“Reasonably complicated, is how I’d describe it.”

“Then what are you talking about?”

“The ceremony is window-dressing. I need the priests and their descendants to keep this place sacred and unmolested, and they need something to believe in. We both get something.

“No, Spaceman, what I was referring to was your part in all of this. All you have to do is survive. After that your life will become as complicated or as simple as your will dictates.”

“I don’t buy that either.”

It was late in the day, and the change had begun for Necropolis. His face…

Chapter LVIII

Marcus and D sat in the land-rover on a low rise above the town of Santa Rosa. Every few minutes, Marcus turned away from the town to search the broken and desolate terrain behind them.

“Timing is going to be crucial,” he said.

“He’ll be here.”

Marcus wasn’t so sure. The whole scenario was screwy and depraved. In a situation that clearly called for finesse and stealth, D was adamant for what amounted to a showdown at high noon. After his overture to Spaceman, their path was as clear and direct as the road leading down in Santa Rosa. That fact tasted coppery in his mouth, like a bit lip.

They waited a minute longer and just as Marcus made to turn around again, D spoke.

“He’s wavering,” she said. “Go to him.”

“He’s not going to listen to me.”

“He will absolutely not listen to me.”

After what she asked of him, Marcus tended to agree.

The dust and gravel crunched under foot and his breath streamed out around him in the chilly air. The vegetation around the town was sparse but peculiar. There was …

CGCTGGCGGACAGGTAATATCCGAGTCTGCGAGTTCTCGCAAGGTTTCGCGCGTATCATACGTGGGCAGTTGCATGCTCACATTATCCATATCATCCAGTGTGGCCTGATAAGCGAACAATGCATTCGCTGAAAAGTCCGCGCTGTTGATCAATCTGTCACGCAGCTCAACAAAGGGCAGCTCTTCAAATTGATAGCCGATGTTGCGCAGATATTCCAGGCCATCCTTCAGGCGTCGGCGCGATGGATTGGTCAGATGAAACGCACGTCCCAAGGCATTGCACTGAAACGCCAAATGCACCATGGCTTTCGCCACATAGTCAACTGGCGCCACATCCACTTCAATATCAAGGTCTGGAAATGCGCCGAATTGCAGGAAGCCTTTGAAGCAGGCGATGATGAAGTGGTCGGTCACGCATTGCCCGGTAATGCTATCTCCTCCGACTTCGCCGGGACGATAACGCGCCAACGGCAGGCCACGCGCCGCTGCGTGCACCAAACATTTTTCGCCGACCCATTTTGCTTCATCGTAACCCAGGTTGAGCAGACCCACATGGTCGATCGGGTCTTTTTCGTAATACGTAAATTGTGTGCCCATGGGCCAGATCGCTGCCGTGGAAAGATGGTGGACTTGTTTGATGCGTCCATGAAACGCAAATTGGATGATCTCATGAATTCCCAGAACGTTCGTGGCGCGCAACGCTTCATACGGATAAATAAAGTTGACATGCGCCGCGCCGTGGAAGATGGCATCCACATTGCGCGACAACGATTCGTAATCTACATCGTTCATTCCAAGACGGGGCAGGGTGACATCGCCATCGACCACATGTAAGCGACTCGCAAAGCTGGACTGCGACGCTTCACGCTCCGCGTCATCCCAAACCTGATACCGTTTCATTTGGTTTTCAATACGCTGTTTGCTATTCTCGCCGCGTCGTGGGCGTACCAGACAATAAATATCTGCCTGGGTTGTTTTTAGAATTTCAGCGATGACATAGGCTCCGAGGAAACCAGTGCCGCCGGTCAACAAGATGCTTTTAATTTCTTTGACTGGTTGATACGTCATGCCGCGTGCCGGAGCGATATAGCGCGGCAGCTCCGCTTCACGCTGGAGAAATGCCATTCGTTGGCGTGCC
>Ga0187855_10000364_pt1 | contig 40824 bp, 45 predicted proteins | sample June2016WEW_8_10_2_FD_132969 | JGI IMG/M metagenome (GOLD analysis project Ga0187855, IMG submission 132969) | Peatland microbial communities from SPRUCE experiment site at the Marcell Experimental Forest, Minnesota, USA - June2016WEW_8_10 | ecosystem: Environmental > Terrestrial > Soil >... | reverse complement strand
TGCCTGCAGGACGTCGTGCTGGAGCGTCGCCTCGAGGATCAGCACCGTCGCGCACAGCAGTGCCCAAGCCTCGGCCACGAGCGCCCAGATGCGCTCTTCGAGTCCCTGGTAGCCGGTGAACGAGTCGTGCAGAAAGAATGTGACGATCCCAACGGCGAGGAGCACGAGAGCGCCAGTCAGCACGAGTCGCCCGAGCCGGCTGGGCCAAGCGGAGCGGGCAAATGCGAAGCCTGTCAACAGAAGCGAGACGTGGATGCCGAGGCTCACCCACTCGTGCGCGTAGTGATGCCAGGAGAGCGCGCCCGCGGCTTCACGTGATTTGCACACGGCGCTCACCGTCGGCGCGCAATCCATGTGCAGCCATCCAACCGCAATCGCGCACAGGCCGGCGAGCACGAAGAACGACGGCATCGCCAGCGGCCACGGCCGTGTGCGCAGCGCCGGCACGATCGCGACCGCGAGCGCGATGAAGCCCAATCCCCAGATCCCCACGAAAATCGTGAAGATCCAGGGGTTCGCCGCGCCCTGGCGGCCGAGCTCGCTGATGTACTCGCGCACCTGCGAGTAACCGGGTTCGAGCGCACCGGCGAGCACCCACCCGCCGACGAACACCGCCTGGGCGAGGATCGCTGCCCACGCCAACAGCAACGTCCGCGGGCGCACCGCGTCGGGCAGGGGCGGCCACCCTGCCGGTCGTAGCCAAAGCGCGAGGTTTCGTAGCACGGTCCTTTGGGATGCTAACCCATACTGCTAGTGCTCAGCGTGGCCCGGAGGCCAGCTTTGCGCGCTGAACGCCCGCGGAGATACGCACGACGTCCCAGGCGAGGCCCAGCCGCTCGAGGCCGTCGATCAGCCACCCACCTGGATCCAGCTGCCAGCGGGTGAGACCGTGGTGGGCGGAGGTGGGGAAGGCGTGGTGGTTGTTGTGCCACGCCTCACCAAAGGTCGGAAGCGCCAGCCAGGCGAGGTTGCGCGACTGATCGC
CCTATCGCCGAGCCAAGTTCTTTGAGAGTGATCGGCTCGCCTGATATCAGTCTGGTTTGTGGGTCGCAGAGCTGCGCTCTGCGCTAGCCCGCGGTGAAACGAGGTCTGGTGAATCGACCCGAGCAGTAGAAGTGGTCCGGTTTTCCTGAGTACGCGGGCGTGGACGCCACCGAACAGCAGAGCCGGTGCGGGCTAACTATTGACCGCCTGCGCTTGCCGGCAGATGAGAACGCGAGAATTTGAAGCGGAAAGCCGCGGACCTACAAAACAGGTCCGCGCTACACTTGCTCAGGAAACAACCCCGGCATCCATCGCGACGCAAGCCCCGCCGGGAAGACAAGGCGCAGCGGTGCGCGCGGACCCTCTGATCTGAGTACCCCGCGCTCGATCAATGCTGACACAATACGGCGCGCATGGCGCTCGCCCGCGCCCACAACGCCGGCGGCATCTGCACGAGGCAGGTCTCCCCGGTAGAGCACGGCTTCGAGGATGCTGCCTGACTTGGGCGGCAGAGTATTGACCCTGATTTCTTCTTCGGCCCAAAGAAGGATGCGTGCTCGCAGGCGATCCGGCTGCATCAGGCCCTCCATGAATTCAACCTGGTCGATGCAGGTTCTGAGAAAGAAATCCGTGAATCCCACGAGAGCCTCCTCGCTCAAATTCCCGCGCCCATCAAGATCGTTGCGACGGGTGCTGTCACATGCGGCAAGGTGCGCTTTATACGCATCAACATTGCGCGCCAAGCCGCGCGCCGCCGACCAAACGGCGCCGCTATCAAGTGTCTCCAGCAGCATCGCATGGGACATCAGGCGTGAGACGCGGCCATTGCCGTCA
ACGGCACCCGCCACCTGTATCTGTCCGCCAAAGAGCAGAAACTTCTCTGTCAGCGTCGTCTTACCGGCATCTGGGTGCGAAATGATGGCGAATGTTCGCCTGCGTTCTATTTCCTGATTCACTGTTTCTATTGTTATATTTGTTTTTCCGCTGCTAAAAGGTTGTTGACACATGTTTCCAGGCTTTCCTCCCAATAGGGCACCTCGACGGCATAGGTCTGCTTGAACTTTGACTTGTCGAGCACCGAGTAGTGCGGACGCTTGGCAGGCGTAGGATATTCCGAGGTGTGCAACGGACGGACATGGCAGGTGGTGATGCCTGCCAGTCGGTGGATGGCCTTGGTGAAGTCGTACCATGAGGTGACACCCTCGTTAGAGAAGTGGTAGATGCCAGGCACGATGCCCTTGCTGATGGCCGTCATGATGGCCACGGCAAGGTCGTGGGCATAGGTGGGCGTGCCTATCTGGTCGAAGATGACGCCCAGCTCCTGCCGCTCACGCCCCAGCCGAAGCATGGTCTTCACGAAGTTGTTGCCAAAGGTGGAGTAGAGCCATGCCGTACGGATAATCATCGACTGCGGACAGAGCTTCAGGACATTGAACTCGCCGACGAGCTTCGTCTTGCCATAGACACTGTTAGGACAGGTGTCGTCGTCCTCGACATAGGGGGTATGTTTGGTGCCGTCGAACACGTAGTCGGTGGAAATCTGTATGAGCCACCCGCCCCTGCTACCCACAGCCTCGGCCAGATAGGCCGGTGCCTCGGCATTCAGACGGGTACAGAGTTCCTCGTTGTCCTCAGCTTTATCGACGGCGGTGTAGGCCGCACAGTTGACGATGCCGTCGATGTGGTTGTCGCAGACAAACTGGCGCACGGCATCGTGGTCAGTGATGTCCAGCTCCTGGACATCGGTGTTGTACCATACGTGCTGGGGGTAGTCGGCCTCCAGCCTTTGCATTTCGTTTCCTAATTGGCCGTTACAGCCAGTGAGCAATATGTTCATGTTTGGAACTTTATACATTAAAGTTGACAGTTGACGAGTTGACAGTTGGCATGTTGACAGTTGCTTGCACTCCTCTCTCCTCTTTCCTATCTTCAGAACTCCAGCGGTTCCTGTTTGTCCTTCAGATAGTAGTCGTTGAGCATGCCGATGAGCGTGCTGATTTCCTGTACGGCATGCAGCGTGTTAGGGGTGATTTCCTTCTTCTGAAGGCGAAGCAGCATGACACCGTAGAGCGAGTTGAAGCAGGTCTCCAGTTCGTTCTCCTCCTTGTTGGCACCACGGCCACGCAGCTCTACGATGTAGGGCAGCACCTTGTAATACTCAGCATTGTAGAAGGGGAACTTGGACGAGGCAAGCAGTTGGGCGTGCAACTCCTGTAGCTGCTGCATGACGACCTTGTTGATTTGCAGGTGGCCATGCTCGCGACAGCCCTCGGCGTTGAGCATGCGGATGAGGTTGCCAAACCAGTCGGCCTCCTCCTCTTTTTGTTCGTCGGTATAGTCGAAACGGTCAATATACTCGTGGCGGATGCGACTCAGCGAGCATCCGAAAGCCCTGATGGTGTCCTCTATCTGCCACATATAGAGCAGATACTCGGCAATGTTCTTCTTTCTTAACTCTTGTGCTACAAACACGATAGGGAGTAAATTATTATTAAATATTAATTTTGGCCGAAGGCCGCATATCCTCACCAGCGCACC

Chapter LVII

The one formal road leading into and out of Santa Rosa terminated at the white chapel named “Abode of the Undying Affection of the Virgin Mother for her Blessed Child of Holy Sacrament.” On either side of the road, which while unpaved was kept neat and level, one story wooden buildings stood; some were homes, others businesses. Nothing offered much shade. The day was miserably hot; Shield found himself constantly mopping at the back of his neck with a hand towel.

This might be D's mission but he wasn't going to give up Spaceman without a fight. Maybe she was right and he was beyond help. He knew upon setting foot in Peru that he would need to see that with his own eyes.

So, he strode into town alone and unarmed. The first of these was by choice, the other was not. As a condition for him coming here, D had insisted he do nothing to provoke the Master. There would be a time for that, she assured him, but not yet. Shield was not entirely happy to be striding into the hornet’s nest,…

Chapter LVI

In Frankie’s mind, the plan was simple: D lead the way.

He was in a curious frame of mind; fatalistic but oddly satisfied. D had filled them in about her role in all of this. It was as a detailed a mission brief as Frankie had ever been privy too, and among the least illuminating. Before departing to requisition some Peruvian paramilitaries in case the agents botched their surgical strike, LeHaze asked D what sort of resistance they could expect.

“All of the vermin of the earth.”

“Could we be a bit more specific?”

“Scorpions will be a problem.”

Whatever they’d face, she wasn’t leaving anything to chance. Everything Frankie needed fit neatly into a single duffel bag. Shield received a change of clothing and a toiletry bag. D was still doing inventory on the three crates they found waiting for her in a dusty section of the Lima airport. Frankie had surreptitiously looked at one of the invoices and discovered the listing “assorted dried animal parts.” Fair enough. Frankie was accustomed to a…